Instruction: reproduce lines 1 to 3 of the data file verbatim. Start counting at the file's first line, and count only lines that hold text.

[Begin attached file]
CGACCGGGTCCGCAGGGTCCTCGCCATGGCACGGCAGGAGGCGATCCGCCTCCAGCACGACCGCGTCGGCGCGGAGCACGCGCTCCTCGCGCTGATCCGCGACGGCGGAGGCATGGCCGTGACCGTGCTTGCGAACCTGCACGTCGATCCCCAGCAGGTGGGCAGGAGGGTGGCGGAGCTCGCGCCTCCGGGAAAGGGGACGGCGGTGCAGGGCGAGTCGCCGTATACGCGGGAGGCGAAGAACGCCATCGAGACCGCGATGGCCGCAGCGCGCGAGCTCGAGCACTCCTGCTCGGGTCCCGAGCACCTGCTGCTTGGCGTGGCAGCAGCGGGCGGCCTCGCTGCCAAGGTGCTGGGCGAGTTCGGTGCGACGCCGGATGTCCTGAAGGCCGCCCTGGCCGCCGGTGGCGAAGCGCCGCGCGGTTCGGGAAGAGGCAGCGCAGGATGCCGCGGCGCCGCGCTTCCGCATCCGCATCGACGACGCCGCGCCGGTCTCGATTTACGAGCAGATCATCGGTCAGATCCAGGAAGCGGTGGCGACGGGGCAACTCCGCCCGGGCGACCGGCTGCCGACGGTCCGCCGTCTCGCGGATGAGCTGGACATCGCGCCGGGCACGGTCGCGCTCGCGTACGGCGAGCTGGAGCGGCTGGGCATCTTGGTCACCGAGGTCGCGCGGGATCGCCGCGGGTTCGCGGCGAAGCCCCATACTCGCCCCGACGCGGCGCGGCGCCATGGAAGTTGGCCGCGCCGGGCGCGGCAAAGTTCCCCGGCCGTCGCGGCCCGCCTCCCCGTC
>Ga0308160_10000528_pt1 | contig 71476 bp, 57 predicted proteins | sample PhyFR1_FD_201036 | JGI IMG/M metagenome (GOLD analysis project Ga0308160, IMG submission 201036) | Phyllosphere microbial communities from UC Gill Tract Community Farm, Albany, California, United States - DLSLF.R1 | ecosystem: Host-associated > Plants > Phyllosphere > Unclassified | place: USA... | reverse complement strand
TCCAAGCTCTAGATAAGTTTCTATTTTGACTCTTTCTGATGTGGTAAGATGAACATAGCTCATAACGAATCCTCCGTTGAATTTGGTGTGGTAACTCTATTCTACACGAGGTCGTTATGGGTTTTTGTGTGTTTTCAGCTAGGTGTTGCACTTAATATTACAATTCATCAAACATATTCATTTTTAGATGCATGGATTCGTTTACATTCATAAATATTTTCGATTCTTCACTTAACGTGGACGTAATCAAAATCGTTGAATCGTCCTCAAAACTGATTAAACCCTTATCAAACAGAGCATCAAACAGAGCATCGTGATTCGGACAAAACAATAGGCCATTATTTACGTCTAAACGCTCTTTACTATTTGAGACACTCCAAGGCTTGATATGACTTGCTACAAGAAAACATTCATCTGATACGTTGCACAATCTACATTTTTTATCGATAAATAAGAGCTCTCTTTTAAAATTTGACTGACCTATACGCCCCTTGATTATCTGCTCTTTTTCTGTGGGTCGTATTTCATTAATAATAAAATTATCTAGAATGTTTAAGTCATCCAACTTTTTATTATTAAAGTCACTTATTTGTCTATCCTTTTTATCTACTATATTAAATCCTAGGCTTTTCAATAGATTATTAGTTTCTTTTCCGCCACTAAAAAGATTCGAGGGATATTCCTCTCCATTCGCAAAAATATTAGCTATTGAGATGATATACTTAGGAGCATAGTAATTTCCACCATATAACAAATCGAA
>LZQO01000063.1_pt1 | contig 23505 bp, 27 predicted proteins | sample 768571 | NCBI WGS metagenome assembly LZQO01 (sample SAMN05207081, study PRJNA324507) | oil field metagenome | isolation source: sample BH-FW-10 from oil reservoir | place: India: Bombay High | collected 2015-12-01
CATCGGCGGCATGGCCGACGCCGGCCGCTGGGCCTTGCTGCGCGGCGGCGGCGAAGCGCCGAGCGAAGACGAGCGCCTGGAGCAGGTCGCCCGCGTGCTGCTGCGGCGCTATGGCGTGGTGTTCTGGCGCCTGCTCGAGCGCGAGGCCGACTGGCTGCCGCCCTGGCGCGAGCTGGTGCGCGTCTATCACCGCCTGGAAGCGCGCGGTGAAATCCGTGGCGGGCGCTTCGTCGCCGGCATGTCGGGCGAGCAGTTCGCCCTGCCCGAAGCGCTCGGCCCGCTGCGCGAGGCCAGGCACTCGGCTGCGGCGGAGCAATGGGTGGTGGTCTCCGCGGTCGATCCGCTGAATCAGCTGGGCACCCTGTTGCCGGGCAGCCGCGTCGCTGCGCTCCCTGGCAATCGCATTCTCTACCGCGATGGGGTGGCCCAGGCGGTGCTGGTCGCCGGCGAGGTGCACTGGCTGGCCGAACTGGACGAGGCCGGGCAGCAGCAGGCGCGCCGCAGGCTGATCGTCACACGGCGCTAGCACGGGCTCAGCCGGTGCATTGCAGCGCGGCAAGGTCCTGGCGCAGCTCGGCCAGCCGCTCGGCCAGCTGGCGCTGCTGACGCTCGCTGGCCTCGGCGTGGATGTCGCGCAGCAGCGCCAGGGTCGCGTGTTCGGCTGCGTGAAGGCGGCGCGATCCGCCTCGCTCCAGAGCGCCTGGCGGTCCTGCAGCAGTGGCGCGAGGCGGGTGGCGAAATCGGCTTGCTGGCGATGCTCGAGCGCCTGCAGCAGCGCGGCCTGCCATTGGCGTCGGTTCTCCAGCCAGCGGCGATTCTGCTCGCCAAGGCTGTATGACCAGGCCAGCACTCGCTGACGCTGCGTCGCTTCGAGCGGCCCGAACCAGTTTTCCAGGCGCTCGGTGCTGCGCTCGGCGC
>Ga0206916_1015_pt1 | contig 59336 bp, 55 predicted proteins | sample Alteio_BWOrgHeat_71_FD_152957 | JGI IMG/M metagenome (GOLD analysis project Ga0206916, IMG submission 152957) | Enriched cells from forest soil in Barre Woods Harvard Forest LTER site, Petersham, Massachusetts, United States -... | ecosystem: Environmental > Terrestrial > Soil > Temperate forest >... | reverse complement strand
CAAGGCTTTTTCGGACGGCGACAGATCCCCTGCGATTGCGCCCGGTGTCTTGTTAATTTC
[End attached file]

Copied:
CGACCGGGTCCGCAGGGTCCTCGCCATGGCACGGCAGGAGGCGATCCGCCTCCAGCACGACCGCGTCGGCGCGGAGCACGCGCTCCTCGCGCTGATCCGCGACGGCGGAGGCATGGCCGTGACCGTGCTTGCGAACCTGCACGTCGATCCCCAGCAGGTGGGCAGGAGGGTGGCGGAGCTCGCGCCTCCGGGAAAGGGGACGGCGGTGCAGGGCGAGTCGCCGTATACGCGGGAGGCGAAGAACGCCATCGAGACCGCGATGGCCGCAGCGCGCGAGCTCGAGCACTCCTGCTCGGGTCCCGAGCACCTGCTGCTTGGCGTGGCAGCAGCGGGCGGCCTCGCTGCCAAGGTGCTGGGCGAGTTCGGTGCGACGCCGGATGTCCTGAAGGCCGCCCTGGCCGCCGGTGGCGAAGCGCCGCGCGGTTCGGGAAGAGGCAGCGCAGGATGCCGCGGCGCCGCGCTTCCGCATCCGCATCGACGACGCCGCGCCGGTCTCGATTTACGAGCAGATCATCGGTCAGATCCAGGAAGCGGTGGCGACGGGGCAACTCCGCCCGGGCGACCGGCTGCCGACGGTCCGCCGTCTCGCGGATGAGCTGGACATCGCGCCGGGCACGGTCGCGCTCGCGTACGGCGAGCTGGAGCGGCTGGGCATCTTGGTCACCGAGGTCGCGCGGGATCGCCGCGGGTTCGCGGCGAAGCCCCATACTCGCCCCGACGCGGCGCGGCGCCATGGAAGTTGGCCGCGCCGGGCGCGGCAAAGTTCCCCGGCCGTCGCGGCCCGCCTCCCCGTC
>Ga0308160_10000528_pt1 | contig 71476 bp, 57 predicted proteins | sample PhyFR1_FD_201036 | JGI IMG/M metagenome (GOLD analysis project Ga0308160, IMG submission 201036) | Phyllosphere microbial communities from UC Gill Tract Community Farm, Albany, California, United States - DLSLF.R1 | ecosystem: Host-associated > Plants > Phyllosphere > Unclassified | place: USA... | reverse complement strand
TCCAAGCTCTAGATAAGTTTCTATTTTGACTCTTTCTGATGTGGTAAGATGAACATAGCTCATAACGAATCCTCCGTTGAATTTGGTGTGGTAACTCTATTCTACACGAGGTCGTTATGGGTTTTTGTGTGTTTTCAGCTAGGTGTTGCACTTAATATTACAATTCATCAAACATATTCATTTTTAGATGCATGGATTCGTTTACATTCATAAATATTTTCGATTCTTCACTTAACGTGGACGTAATCAAAATCGTTGAATCGTCCTCAAAACTGATTAAACCCTTATCAAACAGAGCATCAAACAGAGCATCGTGATTCGGACAAAACAATAGGCCATTATTTACGTCTAAACGCTCTTTACTATTTGAGACACTCCAAGGCTTGATATGACTTGCTACAAGAAAACATTCATCTGATACGTTGCACAATCTACATTTTTTATCGATAAATAAGAGCTCTCTTTTAAAATTTGACTGACCTATACGCCCCTTGATTATCTGCTCTTTTTCTGTGGGTCGTATTTCATTAATAATAAAATTATCTAGAATGTTTAAGTCATCCAACTTTTTATTATTAAAGTCACTTATTTGTCTATCCTTTTTATCTACTATATTAAATCCTAGGCTTTTCAATAGATTATTAGTTTCTTTTCCGCCACTAAAAAGATTCGAGGGATATTCCTCTCCATTCGCAAAAATATTAGCTATTGAGATGATATACTTAGGAGCATAGTAATTTCCACCATATAACAAATCGAA